Following the news that teen heartthrob Zayn Malik has left the popular boyband One Direction, a One Direction joke has reportedly written itself in the early hours of Thursday morning. Claiming that its punchline “makes reference to the fact they’re now going in TWO directions”, the joke looked smug as it answered questions from the media.
“Sometimes the conditions are just right,” said the joke. “You read a news article or hear a story and you just think ’this is going to be perfect’ – it’s like the planets align or something you know? It’s totally out of this world. Get it? Out of this world?”
The joke said that it had been preparing to make some sort of One Direction based punchline for a long time. “The One Direction joke business is a hard one to be in. There just aren’t any jobs going at the moment. All the ‘they’re gay’ jokes, the ‘they’re terrible’ jokes, the ‘they’re girls’ jokes, the ‘they’re 12 jokes’, they’ve all been done. Some people can manage to make it big, like my buddy ‘One Erection’, but for a joke starting out in comedy, One Direction is a tough place to be. That’s why when I saw this opportunity, I took it.”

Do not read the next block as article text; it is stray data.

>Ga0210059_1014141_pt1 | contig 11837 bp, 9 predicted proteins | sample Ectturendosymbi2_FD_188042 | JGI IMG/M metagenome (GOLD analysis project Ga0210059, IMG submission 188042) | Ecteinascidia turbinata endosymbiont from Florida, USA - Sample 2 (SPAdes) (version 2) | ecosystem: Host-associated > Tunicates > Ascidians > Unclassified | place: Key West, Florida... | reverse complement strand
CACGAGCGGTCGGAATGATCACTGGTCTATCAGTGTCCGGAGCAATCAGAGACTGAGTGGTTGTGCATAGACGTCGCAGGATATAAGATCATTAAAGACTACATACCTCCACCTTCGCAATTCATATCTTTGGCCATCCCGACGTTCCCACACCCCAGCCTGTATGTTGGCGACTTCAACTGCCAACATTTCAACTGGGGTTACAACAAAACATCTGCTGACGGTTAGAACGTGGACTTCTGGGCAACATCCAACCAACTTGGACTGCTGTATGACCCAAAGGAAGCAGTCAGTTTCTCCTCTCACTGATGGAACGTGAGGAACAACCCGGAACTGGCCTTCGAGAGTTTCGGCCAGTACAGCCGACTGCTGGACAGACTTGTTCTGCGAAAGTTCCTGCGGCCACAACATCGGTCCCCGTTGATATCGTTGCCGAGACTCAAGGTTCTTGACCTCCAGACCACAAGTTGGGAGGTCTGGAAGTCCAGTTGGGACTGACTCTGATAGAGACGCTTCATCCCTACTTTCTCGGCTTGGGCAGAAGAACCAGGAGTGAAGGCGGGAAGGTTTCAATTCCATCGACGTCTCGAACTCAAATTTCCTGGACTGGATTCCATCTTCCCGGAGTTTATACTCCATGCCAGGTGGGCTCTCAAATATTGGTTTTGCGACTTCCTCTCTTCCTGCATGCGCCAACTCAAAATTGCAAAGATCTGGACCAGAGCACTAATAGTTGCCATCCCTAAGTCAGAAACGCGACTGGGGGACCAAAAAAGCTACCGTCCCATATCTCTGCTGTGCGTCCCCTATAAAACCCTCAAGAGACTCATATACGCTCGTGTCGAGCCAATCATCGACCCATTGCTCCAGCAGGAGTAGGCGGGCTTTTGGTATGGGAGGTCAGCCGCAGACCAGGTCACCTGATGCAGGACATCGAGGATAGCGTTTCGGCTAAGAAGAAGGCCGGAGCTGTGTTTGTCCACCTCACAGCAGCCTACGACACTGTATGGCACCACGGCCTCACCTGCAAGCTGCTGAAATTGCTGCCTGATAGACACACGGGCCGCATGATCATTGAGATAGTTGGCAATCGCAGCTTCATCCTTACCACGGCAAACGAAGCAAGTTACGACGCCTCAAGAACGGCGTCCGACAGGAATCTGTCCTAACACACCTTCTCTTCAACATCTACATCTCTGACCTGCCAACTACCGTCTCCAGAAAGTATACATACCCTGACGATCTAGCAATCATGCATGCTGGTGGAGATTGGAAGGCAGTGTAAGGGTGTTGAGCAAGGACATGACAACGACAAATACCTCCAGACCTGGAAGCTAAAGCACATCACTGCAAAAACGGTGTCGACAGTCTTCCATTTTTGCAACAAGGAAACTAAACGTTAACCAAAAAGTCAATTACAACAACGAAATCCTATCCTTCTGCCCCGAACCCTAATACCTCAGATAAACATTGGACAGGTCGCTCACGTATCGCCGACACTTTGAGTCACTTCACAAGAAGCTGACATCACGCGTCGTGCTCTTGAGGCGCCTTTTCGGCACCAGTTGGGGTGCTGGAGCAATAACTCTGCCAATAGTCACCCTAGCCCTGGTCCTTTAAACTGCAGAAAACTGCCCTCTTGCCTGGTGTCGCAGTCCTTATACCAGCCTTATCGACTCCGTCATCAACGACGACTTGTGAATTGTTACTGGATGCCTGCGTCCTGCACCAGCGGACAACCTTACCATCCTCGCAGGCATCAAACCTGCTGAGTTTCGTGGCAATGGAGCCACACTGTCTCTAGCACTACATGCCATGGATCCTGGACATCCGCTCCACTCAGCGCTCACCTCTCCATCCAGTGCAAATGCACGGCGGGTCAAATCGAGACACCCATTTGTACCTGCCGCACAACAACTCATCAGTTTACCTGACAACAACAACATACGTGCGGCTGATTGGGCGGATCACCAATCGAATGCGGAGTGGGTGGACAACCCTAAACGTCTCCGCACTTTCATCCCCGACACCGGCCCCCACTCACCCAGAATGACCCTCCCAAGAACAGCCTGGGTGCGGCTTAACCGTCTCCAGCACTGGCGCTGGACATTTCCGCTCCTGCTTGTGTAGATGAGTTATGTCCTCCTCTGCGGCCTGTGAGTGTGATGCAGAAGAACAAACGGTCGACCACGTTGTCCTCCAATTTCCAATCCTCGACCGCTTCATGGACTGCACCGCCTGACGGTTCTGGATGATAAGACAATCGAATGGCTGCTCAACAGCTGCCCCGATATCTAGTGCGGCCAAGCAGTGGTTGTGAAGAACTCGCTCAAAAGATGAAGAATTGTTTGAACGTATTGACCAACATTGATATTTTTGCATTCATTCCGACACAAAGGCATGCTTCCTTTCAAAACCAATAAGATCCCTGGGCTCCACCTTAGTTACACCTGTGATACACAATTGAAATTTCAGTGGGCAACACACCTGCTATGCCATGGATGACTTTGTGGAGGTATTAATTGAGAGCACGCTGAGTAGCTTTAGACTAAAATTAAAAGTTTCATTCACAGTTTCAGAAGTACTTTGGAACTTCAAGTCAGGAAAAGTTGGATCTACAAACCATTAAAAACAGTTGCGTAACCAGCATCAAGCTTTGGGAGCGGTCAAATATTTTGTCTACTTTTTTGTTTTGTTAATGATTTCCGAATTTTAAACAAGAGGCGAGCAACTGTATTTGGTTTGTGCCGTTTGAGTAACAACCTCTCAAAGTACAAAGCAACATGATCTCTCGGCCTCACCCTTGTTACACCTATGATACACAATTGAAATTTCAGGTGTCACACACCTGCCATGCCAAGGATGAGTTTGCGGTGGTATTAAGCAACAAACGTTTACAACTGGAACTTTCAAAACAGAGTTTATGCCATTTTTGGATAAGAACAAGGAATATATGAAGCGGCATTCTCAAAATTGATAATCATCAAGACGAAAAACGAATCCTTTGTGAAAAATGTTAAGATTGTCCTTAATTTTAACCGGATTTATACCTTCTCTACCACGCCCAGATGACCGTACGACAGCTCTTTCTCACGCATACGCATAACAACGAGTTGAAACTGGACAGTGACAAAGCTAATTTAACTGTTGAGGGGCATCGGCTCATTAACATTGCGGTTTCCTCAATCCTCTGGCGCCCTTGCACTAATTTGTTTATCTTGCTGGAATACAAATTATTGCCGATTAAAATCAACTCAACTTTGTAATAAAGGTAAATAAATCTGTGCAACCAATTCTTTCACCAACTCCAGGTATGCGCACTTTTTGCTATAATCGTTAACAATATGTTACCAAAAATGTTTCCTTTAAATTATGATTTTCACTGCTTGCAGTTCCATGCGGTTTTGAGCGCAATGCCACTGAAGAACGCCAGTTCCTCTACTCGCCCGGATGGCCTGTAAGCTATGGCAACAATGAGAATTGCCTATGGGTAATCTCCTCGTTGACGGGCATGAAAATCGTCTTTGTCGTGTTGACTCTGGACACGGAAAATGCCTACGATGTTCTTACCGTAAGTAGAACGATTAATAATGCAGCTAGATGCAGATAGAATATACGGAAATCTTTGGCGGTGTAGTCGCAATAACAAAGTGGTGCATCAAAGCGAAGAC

The joke admitted that it was not as subtle or intelligent as some other One Direction jokes, but that it was making up for it by delivering itself loudly and many, many times, to make sure everybody heard it.
While the story of the joke has been trending on twitter with the hashtag #IAmTwoDirections, not all in the industry are behind the joke and its story. The Comedians’ Union, Satirists’ Union and the Suuuure, Of COURSE We Have a Sarcasm Union have pushed back, saying that jokes writing themselves could spell the end for their industry. In a statement, Australian Minister for Humour, Jokes and Ridicule Bill Shorten said “I ask these jokes that are reportedly writing themselves to think about the wider effects of this movement. Think of all the comedians that are going to go more hungry than they usually would. Think of all the satirists that are going to have to turn to actual journalism. This matter concerns more than just the jokes themselves. This is a selfish decision, and I’m very disappointed.”
“Hi disappointed, I’m Dad” said the head of the Comedians’ Union.
The joke told the media that it hoped by sharing its story, it might inspire other potential jokes to write themselves as well. “I say to the young jokes out there, you don’t need a comedian to write you! You can write yourself! What are you doing, sitting there at home watching the TV? You’re a joke!”